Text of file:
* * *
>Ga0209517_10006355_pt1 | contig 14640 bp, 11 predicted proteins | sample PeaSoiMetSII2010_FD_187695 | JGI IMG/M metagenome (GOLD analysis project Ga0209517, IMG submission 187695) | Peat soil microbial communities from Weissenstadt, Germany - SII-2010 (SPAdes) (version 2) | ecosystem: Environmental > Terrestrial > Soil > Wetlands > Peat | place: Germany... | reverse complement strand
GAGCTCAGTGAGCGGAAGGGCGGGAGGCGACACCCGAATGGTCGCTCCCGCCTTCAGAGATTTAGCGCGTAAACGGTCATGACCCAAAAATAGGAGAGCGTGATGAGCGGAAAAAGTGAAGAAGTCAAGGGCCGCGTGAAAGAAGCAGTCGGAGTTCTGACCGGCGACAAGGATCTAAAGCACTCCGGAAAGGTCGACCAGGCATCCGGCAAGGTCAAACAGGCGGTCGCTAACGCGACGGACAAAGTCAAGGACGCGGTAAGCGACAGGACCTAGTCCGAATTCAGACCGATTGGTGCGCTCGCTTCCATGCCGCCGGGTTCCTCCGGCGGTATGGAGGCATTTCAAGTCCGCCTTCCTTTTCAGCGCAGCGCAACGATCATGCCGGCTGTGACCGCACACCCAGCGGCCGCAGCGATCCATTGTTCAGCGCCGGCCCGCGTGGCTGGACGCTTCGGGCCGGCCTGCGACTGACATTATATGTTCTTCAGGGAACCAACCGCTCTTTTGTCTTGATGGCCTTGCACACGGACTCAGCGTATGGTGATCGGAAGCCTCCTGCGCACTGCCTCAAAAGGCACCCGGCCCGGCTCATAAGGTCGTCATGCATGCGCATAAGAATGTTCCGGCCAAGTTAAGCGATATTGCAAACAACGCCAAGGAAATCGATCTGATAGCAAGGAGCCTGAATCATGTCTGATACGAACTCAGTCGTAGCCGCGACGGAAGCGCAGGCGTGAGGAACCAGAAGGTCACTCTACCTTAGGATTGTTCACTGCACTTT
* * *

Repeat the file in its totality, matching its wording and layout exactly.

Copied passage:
>Ga0209517_10006355_pt1 | contig 14640 bp, 11 predicted proteins | sample PeaSoiMetSII2010_FD_187695 | JGI IMG/M metagenome (GOLD analysis project Ga0209517, IMG submission 187695) | Peat soil microbial communities from Weissenstadt, Germany - SII-2010 (SPAdes) (version 2) | ecosystem: Environmental > Terrestrial > Soil > Wetlands > Peat | place: Germany... | reverse complement strand
GAGCTCAGTGAGCGGAAGGGCGGGAGGCGACACCCGAATGGTCGCTCCCGCCTTCAGAGATTTAGCGCGTAAACGGTCATGACCCAAAAATAGGAGAGCGTGATGAGCGGAAAAAGTGAAGAAGTCAAGGGCCGCGTGAAAGAAGCAGTCGGAGTTCTGACCGGCGACAAGGATCTAAAGCACTCCGGAAAGGTCGACCAGGCATCCGGCAAGGTCAAACAGGCGGTCGCTAACGCGACGGACAAAGTCAAGGACGCGGTAAGCGACAGGACCTAGTCCGAATTCAGACCGATTGGTGCGCTCGCTTCCATGCCGCCGGGTTCCTCCGGCGGTATGGAGGCATTTCAAGTCCGCCTTCCTTTTCAGCGCAGCGCAACGATCATGCCGGCTGTGACCGCACACCCAGCGGCCGCAGCGATCCATTGTTCAGCGCCGGCCCGCGTGGCTGGACGCTTCGGGCCGGCCTGCGACTGACATTATATGTTCTTCAGGGAACCAACCGCTCTTTTGTCTTGATGGCCTTGCACACGGACTCAGCGTATGGTGATCGGAAGCCTCCTGCGCACTGCCTCAAAAGGCACCCGGCCCGGCTCATAAGGTCGTCATGCATGCGCATAAGAATGTTCCGGCCAAGTTAAGCGATATTGCAAACAACGCCAAGGAAATCGATCTGATAGCAAGGAGCCTGAATCATGTCTGATACGAACTCAGTCGTAGCCGCGACGGAAGCGCAGGCGTGAGGAACCAGAAGGTCACTCTACCTTAGGATTGTTCACTGCACTTT